Red-eyed Tree Frog (Agalychnis callidryas) Caresheet
by Colleen Boyd
Red-eyed Tree Frog Taxonomy
The Red Eye Tree Frog has become the "poster child" of the Save the Rainforest effort. Due to the frogs unusual characteristics and colors, most individuals recognize the Red Eye Tree Frog. They are known for their cat like tomato red eyes with vertical, black, elliptical pupils. The dorsal surface, face and legs are leaf green, with bright orange toes. The side of their body is blue with white to gold stripes. Their upper arms are also blue in color. Some color variation has been noted depending on the location or range of the individual frogs habitat. Frogs from the northern range (Mexico and Honduras) have no stripes on the sides of their body and have orange thighs. The bars on the side of the frog are connected by a yellow stripe indicating the frog is native to Nicaragua and Costa Rica. There is another variation from Panama, which can have orange and blue thighs with "T" shaped bars on the side. It is not unusual to find white spots on the back in variety of number in any of the red-eyes ranges. They have a white underbelly. During metamorphosis these frogs are brown and can have white speckles. The adult coloration will not take place for several months.
Females of the species are larger, on average of 2 ½ -3" in length. Their male counterpart is only 2 to 2-1/2" in length. The life span of the Red-eye is around 5 years.
The Red-eyes range is from southeastern Mexico to Panama but might also be found in Colombia. Most exported frogs come from Nicaragua. The Red-Eye Tree Frogs are found in the neotropical rainforest close to streams or water sources. They are arboreal (tree dwelling) spending their time in the canopy of the rainforest, rarely descending to the floor. They are also nocturnal and are excellent jumpers.
Red-Eye Tree Frogs are not considered an amphibian for beginners. Wild caught animals are more difficult to raise than captive bred, but both can be a challenge. These frogs are more commonly used for display than for handling.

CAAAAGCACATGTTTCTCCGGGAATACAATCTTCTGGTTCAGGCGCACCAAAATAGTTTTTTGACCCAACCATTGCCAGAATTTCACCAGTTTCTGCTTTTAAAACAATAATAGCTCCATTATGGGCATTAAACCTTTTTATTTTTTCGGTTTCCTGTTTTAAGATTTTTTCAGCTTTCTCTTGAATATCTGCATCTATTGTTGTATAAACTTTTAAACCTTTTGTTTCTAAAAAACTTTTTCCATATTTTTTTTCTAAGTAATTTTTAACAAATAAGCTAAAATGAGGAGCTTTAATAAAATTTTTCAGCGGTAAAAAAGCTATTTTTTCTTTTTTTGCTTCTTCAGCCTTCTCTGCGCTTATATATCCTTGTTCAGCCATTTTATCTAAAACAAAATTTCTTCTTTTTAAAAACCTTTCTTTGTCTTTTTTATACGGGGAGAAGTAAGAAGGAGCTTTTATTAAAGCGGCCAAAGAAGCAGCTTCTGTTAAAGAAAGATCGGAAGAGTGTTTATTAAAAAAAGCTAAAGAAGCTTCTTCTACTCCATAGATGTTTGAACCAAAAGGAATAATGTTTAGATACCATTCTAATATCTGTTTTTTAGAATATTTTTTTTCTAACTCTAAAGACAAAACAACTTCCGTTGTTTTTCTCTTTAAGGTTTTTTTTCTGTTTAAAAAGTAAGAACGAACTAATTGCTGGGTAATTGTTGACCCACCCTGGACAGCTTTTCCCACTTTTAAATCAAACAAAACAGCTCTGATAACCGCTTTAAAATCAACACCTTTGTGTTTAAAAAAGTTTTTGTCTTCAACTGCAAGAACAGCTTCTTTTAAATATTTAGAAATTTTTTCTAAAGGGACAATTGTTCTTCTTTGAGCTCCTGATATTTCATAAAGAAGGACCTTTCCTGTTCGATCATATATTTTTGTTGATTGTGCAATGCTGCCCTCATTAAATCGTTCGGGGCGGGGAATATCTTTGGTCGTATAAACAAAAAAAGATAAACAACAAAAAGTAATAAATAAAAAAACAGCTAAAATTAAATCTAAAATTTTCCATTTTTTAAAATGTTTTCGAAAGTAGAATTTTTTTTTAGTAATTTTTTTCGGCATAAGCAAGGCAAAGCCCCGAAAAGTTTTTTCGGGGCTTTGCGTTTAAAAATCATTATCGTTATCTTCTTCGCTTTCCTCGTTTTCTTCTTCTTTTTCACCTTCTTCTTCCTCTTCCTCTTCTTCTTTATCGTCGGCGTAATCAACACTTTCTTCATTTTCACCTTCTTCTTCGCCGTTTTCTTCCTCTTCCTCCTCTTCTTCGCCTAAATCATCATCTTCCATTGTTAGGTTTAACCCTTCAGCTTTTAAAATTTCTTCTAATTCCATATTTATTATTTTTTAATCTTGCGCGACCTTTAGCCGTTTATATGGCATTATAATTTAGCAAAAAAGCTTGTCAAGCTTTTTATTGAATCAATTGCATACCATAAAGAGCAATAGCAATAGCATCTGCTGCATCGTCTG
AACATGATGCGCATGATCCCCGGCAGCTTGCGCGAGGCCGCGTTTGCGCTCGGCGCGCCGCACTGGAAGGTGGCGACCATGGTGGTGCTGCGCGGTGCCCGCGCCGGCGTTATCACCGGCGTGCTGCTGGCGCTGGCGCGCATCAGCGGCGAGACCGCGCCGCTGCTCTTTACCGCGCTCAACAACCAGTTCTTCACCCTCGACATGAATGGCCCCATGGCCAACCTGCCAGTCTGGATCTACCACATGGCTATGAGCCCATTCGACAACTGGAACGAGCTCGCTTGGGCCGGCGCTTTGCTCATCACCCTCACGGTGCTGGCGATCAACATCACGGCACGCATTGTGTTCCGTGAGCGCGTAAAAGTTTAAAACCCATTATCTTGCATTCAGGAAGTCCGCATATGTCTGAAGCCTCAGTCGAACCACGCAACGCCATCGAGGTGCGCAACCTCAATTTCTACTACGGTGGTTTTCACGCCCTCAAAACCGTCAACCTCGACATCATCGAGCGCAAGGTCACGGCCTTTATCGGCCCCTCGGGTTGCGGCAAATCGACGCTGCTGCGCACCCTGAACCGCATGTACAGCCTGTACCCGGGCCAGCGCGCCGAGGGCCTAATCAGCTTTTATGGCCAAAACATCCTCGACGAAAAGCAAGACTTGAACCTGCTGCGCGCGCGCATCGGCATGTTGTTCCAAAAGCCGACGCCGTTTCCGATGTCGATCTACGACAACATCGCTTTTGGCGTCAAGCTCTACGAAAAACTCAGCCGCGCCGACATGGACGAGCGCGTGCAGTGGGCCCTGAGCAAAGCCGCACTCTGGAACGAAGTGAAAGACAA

Red-Eye Tree Frogs do well in a community setting with more than one frog. They require an enclosure that is tall instead of long as they require height for climbing. A minimum of a 10-gallon size aquarium (20" L x 10" W x 12" H) is recommended for one frog with an additional 5-gallon size (16" x 8" x 11") space for each additional frog. Remember the taller the enclosure, the happier the frog. Tops should have at least half glass and half screen to help keep humidity levels high. For more information on how to make an arboreal enclosure check out the following link: Converting For Arboreal
Red-Eyes do best with a daytime temperature of 75-85 and a night temperature of 65-75. Being from the Rainforest, Red-eye Tree Frogs require high humidity 80-100 percent. High humidity can be obtained by using a misting system or hand misting several times a day.
Red-Eye Tree Frogs can do very well at room temperature, but to keep the enclosure at the recommended temperatures you can use any of following: Under-tank heater (UTH) or a human heating pad, ceramic emitter or low wattage incandescent bulb. In the summer you must also be aware of temperatures and take measures to cool your enclosure if necessary. This can be done by changing the location of your enclosure (moving it away from windows so that it does not have direct sunlight), circulate the air in the room with a fan or open a window. UV light has not been proven to be beneficial to the frogs, but if you are using live plants then you must provide the plant with a 12-hour photoperiod.